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Market when you're busy? Why?

We’ve all heard the cliché, market when you’re busy. I agree, wholeheartedly, but I also recognise how difficult it is to achieve. The trouble is if you wait until you have the time, chances are you will be short of work. When I say marketing I mean PR, networking, being in touch with your contacts and generally keeping your name, and your work, in others’ minds.

Here’s my case for keeping up activity.

Firstly it gives you choice. That is, choice of direction and the work you take on – allowing you to stride purposefully towards the markets, clients and the type of work you enjoy doing, gets you out of bed in the morning and maybe even makes you some money.

You can be selective.

This sense of purpose makes your organisation more attractive to the best people, the type of people with whom you want to work. This applies to clients and also to staff, which brings me onto my second point.

It helps with recruitment.

If you’re busy you’ll need more people and not just anyone. You want the right people, the people who can help you get where you want to be. Recruitment takes a huge amount of time, time we have established that you haven’t got! So, get your marketing right and those people should be clambering over themselves to work with you.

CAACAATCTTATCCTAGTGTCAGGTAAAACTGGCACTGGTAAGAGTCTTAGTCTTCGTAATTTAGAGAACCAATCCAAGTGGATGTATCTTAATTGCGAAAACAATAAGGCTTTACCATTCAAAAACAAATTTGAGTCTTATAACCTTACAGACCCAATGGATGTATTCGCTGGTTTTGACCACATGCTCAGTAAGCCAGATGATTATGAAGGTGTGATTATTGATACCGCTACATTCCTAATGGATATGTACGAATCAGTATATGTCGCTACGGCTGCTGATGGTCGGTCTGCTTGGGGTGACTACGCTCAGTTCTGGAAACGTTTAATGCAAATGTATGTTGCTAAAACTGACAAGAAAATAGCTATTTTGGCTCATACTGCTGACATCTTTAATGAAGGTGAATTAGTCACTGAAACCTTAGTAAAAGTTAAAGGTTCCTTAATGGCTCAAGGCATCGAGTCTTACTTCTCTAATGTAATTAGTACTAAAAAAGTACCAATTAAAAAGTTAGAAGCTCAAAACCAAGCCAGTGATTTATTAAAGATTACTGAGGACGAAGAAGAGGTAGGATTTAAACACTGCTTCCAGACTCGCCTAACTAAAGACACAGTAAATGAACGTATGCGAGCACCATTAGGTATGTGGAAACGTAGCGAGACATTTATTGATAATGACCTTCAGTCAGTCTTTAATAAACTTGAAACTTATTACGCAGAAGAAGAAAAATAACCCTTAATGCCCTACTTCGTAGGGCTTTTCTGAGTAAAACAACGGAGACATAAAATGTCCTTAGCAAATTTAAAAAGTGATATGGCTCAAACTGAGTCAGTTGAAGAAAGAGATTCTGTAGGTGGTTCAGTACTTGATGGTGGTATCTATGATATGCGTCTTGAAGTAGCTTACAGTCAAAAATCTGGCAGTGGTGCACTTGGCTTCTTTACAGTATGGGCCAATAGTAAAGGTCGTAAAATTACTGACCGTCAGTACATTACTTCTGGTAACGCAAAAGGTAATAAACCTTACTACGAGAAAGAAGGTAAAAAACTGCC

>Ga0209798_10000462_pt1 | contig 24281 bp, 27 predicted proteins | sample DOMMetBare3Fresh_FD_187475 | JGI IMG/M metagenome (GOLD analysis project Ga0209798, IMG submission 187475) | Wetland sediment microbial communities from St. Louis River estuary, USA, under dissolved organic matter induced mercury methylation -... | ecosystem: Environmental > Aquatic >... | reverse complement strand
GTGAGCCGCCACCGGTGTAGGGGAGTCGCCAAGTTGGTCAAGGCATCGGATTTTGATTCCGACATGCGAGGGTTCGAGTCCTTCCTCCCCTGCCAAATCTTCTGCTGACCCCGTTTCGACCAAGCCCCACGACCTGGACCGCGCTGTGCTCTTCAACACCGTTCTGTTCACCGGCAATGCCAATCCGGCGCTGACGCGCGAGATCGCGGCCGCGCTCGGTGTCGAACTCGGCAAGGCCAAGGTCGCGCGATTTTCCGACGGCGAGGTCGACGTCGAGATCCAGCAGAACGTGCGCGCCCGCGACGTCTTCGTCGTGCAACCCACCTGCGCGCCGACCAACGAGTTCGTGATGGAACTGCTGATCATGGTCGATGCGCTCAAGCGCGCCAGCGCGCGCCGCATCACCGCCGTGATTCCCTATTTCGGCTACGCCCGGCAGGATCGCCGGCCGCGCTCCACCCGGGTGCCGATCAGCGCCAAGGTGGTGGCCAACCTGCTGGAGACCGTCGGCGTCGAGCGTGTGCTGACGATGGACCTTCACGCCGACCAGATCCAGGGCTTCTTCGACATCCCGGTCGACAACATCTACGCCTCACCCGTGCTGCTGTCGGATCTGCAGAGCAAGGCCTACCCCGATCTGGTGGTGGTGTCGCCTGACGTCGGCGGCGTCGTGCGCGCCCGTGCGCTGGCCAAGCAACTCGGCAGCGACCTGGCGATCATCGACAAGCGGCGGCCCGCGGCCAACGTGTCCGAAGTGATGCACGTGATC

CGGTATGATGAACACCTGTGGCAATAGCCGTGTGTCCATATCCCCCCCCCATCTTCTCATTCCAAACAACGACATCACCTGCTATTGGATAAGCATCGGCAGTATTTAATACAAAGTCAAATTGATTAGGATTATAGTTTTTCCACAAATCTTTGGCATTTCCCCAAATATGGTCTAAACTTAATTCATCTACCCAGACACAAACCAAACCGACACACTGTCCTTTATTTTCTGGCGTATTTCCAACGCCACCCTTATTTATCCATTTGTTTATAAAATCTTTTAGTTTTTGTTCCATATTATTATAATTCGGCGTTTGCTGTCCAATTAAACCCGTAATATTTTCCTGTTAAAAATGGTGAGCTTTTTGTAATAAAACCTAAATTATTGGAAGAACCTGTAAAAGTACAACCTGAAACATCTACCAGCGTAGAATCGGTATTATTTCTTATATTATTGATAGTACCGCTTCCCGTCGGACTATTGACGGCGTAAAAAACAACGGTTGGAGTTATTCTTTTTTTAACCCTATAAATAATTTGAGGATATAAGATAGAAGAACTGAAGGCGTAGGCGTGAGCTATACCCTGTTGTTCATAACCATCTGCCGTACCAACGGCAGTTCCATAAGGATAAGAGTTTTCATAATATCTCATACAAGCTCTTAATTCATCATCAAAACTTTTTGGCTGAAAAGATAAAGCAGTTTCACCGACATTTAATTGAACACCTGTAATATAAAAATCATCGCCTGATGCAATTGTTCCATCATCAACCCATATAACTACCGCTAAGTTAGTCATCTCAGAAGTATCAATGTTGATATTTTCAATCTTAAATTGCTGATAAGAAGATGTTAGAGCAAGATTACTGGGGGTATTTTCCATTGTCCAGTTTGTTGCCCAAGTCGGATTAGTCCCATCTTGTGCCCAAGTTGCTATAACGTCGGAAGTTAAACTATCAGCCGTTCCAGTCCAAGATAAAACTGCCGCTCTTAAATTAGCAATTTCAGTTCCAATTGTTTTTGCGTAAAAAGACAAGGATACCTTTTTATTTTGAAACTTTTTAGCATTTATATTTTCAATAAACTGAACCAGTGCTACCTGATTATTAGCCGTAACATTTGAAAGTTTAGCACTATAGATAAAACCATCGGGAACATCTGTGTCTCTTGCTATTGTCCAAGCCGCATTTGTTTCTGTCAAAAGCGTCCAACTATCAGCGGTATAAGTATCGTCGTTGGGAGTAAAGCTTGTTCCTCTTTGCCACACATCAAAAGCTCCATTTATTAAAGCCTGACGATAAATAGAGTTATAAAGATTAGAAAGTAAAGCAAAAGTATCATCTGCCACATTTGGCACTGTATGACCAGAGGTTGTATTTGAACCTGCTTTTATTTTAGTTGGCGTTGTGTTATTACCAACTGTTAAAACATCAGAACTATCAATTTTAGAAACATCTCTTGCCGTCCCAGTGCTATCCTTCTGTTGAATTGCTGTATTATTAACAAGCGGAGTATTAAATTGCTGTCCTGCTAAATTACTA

It is easier.

Marketing is much easier, and much more fun when you’re busy – you have an exciting message, your work is speaking for itself, your contacts are endorsing you left, right and centre and people are interested. Also, you seem like someone who can help others, so everyone wants to know you. Use this to keep building and refining your profile.

When you look up, the market may well have changed.

A point endorsed by architect David Adjaye in his recent interview in the RIBA ‘Dream Builders’ series when asked about the (long since resolved) troubles his practice faced in 2009.

Also, when you’re busy, it’s easy to forget clients and contacts who work in the parts of the market which are not currently as buoyant. Construction follows cycles as we know, residential is currently booming, primary health has been struggling due to funding etc. This pattern will change over time and you will be thankful that you kept in touch with and supported those working in quieter parts of the market.

‘Little and often’, don’t ‘binge market’.

The advantage of keeping up activity now is that you can use a ‘little and often’ approach rather than ‘binge marketing’ when things are quieter. Binge marketing doesn’t work, not quickly anyway as there is a lag between marketing activity and the generation of new work opportunities.

See my earlier post on this, or call me, Rachel Birchmore, I have always worked with busy people and there are a few tricks and suggestions that may help.